Ari R. Hoffman
Law, Literature, and Jewish ideas

Jerusalem, Gaza, and the Split Screen of Jewish History

Monday, May 14 will go down as a watershed day in the history of Israel, and of the Jewish people. For the former, it represents a triumph on two distinct fronts. First, for a country that is subject to boycott, discrimination, and incessant and egregious unequal treatment at the United Nations and in other international fora, the relocation of the American embassy to Jerusalem constitutes a small measure of vindication. Three millennia of Jewish connection to Jerusalem, at the very least, should yield the right to have a capital recognized by others, a right accorded to every other country in the world. Those who would deny the Jewish state’s right to name some part of Jerusalem as its capital clearly state their belief that there should be no such state. One can imagine that those Jews who mourned Jerusalem rather than celebrated its recognition would have fretted over the effect on the Spanish labor market after the Inquisition in 1492. Wouldn’t it be easier, they seem to ask, if we just weren’t here at all?

For the Jewish people, May 14, 2018 will mark a watershed in the undoing of a notion of common peoplehood between Israel and a large section of American Jewry. In a telling irony, it was not over the disposition of the West Bank that this split occurred, nor over the fraught questions of religious pluralism or Jewish conversion. Let the record show that what wide swaths of American Jews could not abide was the sight of Jews defending themselves, along borders within the Green Line, against a hostile attack from a territory out of which every last Jewish man, woman, child, and soldier had been evacuated. Those who advocate territorial withdrawal often promise that this will convey a further sheen of legitimacy to Israel’s efforts to defend itself. These borders, they claim, will be recognized, and attempts to breach them will be seen as acts of war. It is the occupation, we are reminded, that generates hostility towards Israel. The response to the violence out of Gaza puts the lie to those claims.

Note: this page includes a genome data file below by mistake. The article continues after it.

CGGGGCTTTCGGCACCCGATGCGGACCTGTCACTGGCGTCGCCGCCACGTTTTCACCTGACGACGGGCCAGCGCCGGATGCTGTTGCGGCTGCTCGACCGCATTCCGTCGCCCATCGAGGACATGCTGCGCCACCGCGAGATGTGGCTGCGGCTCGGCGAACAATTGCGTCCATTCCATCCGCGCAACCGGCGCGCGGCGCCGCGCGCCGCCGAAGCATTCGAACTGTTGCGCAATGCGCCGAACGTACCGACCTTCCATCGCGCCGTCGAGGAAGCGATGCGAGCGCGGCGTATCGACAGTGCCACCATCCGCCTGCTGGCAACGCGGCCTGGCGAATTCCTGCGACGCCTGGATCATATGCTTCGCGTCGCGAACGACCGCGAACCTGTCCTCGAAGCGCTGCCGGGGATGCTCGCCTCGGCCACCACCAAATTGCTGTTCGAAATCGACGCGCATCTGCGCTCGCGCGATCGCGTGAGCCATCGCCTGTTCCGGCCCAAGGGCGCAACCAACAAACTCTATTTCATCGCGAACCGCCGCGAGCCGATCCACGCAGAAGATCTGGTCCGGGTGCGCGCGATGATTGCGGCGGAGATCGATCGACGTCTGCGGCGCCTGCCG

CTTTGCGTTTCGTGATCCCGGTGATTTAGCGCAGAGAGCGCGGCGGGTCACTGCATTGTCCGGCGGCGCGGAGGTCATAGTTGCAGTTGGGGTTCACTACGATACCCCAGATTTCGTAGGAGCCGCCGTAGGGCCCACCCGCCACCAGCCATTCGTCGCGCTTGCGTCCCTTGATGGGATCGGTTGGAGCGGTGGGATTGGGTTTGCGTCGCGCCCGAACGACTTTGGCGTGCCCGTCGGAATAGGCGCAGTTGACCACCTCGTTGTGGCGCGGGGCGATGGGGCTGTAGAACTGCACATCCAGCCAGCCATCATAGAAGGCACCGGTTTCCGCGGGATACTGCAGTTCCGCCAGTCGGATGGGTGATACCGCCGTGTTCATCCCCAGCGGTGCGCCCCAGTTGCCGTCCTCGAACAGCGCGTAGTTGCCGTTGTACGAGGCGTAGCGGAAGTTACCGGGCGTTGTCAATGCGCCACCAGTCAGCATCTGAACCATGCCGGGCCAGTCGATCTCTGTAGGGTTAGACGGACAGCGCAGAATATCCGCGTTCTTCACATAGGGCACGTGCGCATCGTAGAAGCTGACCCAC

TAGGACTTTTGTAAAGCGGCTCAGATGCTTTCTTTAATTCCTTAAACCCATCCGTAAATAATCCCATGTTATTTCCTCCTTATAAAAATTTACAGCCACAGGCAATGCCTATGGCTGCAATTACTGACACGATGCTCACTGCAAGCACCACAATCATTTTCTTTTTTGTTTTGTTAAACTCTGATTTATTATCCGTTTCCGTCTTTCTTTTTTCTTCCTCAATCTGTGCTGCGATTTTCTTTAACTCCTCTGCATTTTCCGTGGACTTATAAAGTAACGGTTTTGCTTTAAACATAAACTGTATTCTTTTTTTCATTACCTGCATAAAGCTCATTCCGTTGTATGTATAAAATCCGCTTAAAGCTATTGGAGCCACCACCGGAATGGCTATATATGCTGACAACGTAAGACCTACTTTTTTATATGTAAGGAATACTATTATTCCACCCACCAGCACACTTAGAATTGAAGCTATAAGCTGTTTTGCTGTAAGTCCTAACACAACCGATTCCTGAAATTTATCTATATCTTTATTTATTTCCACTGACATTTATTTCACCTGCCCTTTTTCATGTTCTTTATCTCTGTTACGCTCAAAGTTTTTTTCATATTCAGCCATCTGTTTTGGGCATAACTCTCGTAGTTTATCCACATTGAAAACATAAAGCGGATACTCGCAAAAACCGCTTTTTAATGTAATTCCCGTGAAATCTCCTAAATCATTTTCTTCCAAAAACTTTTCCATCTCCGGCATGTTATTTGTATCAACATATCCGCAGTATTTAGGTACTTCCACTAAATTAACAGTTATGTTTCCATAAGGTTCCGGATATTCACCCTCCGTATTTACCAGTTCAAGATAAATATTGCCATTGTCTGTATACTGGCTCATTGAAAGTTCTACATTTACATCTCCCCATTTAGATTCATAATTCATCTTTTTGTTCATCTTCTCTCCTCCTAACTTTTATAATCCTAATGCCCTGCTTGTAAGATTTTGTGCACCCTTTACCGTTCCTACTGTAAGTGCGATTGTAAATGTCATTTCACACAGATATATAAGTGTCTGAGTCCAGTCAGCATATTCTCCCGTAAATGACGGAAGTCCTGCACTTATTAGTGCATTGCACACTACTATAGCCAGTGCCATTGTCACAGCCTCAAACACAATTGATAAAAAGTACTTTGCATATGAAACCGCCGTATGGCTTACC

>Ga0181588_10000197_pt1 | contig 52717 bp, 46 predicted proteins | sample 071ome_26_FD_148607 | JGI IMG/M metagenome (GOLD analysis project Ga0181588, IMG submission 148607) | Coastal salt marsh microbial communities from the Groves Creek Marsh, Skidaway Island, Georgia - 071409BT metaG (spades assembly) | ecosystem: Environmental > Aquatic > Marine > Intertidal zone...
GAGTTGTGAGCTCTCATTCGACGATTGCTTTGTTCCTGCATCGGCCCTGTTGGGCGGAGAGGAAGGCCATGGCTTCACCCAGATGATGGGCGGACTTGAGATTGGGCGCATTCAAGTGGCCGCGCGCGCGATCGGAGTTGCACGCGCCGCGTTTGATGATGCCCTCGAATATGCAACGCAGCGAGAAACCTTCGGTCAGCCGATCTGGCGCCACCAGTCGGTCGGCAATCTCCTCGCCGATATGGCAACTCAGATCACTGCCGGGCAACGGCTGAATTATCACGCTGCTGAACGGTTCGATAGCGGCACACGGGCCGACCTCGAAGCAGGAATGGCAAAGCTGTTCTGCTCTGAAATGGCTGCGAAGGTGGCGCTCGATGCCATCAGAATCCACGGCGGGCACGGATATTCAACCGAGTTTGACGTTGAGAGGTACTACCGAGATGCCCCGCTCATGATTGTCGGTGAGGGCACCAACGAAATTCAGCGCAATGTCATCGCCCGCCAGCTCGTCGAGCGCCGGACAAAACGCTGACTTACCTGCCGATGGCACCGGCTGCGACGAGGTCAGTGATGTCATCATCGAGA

The protests at the border were violent. They were planned, funded, and fueled by Hamas, with Iranian backing. The aim was to penetrate Israel and do significant violence. They involved an attempt to breach a border by 50,000 members of an armed and hostile population. Every Israeli soldier who fired a gun stood on territory inside the Green Line. A Jewish foot has not set foot in Gaza in 13 years. And still, the Jewish State stands accused, as if there is a corruption in self-defense. Those who do not stand with Israel’s right to defend a legitimate border will have no right to demand that the country contract its borders in a future peace agreement.

There is no joy in Israel about what is happening in Gaza, and no exultation among the soldiers tasked with defending a tiny country, and the minuscule Jewish minority in the Middle East, from an armed incursion. But the days when Jews were be terrified by armed mobs wielding knives and promising death have come to an end. And that is something worth celebrating.

About the Author
Ari holds a Ph.D. in English Literature from Harvard University, and is a J.D. candidate at Stanford Law School. His first book, This Year in Jerusalem: The Israel Novel and Why it Matters, is forthcoming from S.U.N.Y. Press.
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